King of the Cannibal Islands
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KING OF THE CANNIBAL ISLANDS. AKA and see "Nottingham Swing," "Hilly-Go Filly-Go All the Way," "Cumberland Reel," "Vulcan's Cave." English, Jig. England, Dorset. D Major. Standard tuning (fiddle). AAB A popular jig under a bewildering variety of titles, including "Cabbages and Onions," "Cannibal Islands (The)," "Hilly-Go Filly-Go All the Way," "Hokee Pokee Wonkee Fum," "King of the Cannibal Islands" "Deux Rivales (Les)," "Nottingham Swing," "Vulcan's Cave" and the "Cumberland Reel." The melody has been the vehicle for numerous songs and dances. In Scotland it is the vehicle for a Scottish Country Dance called "Cumberland Reel," in England it was a country dance called "Vulcan's Cave," and the "Nottingham Swing," while in Ulster it has been a popular tune for ceili bands who often play it as a single jig or slide, and finally, the melody has also seen service for parts of quadrilles. According to Anthony Bennett's article "Rivals Unravelled: A Broadside Song and Dance", Folk Music Journal, vol. 6, no. 4, 1993) originally it was a composition of John Charles White, published as the third set of a quadrille in Les Deux Rivales/The Two Rivals. White himself adapted it as a country dance and called it "Vulcan's Cave," "introduced at the Theatre Royal Covent Garden, performed at the Amicable Society's Balls, Willis's Rooms, and all Fashionable assemblies in London, Bath, Cheltenham, Brighton, etc." "King of the Cannibal Islands" (the Cannibal Islands referred to Fiji) is the name of a popular comic song set to the melody by A. W. Humphreys about 1830 and "Sung by him with great applause at the London Concerts." A broadside printing of the lyrics from Glasgow in 1858 directs it to be sung to the air of "Hokee pokee wonkee fum." It begins:
Oh, have you heard the news of late,
About a mighty king so great?
If you have not, 'tis in my pate-
The King of the Cannibal Islands.
He was so tall-near six feet six,
He had a head like Master Nick's,
His palace was like Dirty Dick's,
'Twas built of mud for want of bricks,
And his name was Poonoowingkewang,
And a lot of Indians swore they'd hang
The king of the Cannibal Islands.
Hokee pokee wonkee fum,
Puttee po pee kaihula cum,
Tongaree, wougaree, ching ring wum,
The King of the Cannibal Islands.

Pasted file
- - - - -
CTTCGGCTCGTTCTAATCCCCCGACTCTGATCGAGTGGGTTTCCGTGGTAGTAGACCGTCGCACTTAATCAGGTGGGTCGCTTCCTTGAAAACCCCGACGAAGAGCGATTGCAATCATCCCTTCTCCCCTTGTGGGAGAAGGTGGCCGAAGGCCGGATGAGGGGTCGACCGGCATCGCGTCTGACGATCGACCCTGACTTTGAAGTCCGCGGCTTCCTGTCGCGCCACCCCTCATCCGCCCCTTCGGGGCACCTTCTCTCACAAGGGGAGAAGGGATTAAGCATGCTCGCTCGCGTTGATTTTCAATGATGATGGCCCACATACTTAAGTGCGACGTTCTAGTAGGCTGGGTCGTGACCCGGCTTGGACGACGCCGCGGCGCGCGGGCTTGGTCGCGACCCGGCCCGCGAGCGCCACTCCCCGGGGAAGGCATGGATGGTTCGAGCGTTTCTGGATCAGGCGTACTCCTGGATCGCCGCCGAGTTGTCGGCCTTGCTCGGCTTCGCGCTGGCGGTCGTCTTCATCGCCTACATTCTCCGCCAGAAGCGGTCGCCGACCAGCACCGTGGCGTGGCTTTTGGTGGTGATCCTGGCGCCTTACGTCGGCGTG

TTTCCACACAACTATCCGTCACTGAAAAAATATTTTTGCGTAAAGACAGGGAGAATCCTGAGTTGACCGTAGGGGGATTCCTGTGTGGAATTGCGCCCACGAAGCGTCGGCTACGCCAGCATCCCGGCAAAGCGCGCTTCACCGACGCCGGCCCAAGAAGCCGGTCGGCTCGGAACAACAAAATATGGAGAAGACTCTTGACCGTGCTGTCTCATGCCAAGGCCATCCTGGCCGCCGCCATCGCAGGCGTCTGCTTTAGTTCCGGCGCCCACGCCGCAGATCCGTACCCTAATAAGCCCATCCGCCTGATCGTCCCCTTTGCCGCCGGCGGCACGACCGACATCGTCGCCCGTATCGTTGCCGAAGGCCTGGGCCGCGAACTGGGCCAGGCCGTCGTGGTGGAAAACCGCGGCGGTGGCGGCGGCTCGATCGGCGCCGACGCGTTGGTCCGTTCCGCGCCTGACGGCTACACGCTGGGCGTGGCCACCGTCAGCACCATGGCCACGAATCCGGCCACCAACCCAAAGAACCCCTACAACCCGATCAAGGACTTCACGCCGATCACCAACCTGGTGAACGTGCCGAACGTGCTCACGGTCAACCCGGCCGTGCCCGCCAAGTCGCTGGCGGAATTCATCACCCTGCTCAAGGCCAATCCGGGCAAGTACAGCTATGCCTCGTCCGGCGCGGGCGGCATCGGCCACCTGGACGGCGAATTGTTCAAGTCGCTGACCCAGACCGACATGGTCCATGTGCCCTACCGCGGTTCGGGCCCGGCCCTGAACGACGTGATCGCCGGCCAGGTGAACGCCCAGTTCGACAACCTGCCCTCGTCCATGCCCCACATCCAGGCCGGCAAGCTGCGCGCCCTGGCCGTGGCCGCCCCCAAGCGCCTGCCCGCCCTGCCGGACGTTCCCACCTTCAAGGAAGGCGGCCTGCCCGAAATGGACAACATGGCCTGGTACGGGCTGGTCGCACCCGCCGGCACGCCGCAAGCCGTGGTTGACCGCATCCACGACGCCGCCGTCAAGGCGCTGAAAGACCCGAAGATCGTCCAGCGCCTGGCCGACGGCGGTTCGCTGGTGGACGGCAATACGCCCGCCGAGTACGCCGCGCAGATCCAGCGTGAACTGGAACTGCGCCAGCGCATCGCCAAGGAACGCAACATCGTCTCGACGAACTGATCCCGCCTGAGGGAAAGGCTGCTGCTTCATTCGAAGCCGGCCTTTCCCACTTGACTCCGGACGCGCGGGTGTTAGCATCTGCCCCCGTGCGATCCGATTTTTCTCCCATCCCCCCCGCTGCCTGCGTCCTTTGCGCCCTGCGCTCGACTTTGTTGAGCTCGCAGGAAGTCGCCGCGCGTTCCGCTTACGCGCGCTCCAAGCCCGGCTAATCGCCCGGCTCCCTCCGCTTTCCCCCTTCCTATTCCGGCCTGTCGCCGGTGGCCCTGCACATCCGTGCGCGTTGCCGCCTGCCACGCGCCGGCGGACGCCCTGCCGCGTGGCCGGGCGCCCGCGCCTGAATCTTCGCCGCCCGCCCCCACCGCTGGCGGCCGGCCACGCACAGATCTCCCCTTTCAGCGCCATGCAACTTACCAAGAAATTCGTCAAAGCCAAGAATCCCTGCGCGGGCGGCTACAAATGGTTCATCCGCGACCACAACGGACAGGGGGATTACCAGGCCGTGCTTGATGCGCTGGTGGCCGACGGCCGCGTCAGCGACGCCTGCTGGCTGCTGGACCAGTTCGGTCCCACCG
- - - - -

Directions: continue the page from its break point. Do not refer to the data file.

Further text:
The "Cannibal" title appears in a repertoire list brought by Philip Goodman, the last professional and traditional piper in Farney, Louth, to the Feis Ceoil in Belfast in 1898. While mostly traditional in his repertoire, Goodman regularly played several novelty or 'popular' tunes. In 1866 during the Canadian gold-rush Robert Burrell grumbled in a letter that the music from Bakerville's Hurdie house across the street was disturbing his sleep. He mentioned four of the songs that were ringing in his ears, among them "King of the Cannibal Islands." As "Vulcan's Cave," the melody not only appears in John Burk's manuscript collection but also those of the Rev. Robert Harrison of Brampton, Cumbria, dated 1820, and John Rook (Waverton, Cumbria), 1843.
There actually was a King of the Cannibal islands, Cakobau, head of state of the Viti Government of 1871-4, although first crowned in 1867 by some European settlers. His authority was always in question, and the European settlers hardly seemed to acknowledge his authority, but in 1871 he gained the support of European associates and formed a government. Unfortunately, it was not successful, and in 1874 he ceded Fiji to Great Britain. In his own words: "If matters remain as they are, Fiji will become like a piece of driftwood on the sea, and be picked up by the first passer-by. The whites who have come to Fiji are a bad lot. They are mere stalkers on the beach. … Of one thing I am assured, that if we do not cede Fiji, the white stalkers on the beach, the cormorants, will open their maws and swallow us.".
Source for notated version:
Printed sources: Trim (Thomas Hardy), 1990; No. 78 (includes harmony part. Only the harmony is original to Hardy's MS.).